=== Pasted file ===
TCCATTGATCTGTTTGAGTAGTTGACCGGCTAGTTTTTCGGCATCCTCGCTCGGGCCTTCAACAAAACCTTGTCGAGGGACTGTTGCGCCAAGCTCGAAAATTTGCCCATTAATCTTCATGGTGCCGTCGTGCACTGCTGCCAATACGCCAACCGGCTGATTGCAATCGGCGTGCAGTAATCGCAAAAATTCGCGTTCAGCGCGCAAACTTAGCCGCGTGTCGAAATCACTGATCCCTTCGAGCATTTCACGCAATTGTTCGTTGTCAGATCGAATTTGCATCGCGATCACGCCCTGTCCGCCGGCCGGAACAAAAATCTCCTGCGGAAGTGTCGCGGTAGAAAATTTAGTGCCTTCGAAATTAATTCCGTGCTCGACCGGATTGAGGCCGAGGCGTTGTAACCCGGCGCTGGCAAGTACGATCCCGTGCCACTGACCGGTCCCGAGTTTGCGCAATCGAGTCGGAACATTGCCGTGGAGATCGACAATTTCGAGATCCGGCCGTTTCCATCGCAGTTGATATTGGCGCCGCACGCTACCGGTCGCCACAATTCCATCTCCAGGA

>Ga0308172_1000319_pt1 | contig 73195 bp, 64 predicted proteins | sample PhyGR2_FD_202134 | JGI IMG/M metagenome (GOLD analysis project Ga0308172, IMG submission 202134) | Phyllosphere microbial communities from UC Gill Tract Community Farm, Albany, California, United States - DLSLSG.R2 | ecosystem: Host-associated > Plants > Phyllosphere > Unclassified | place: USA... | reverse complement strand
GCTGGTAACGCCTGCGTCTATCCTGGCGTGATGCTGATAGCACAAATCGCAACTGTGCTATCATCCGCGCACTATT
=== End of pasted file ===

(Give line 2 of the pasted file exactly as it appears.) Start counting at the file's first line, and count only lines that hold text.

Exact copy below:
>Ga0308172_1000319_pt1 | contig 73195 bp, 64 predicted proteins | sample PhyGR2_FD_202134 | JGI IMG/M metagenome (GOLD analysis project Ga0308172, IMG submission 202134) | Phyllosphere microbial communities from UC Gill Tract Community Farm, Albany, California, United States - DLSLSG.R2 | ecosystem: Host-associated > Plants > Phyllosphere > Unclassified | place: USA... | reverse complement strand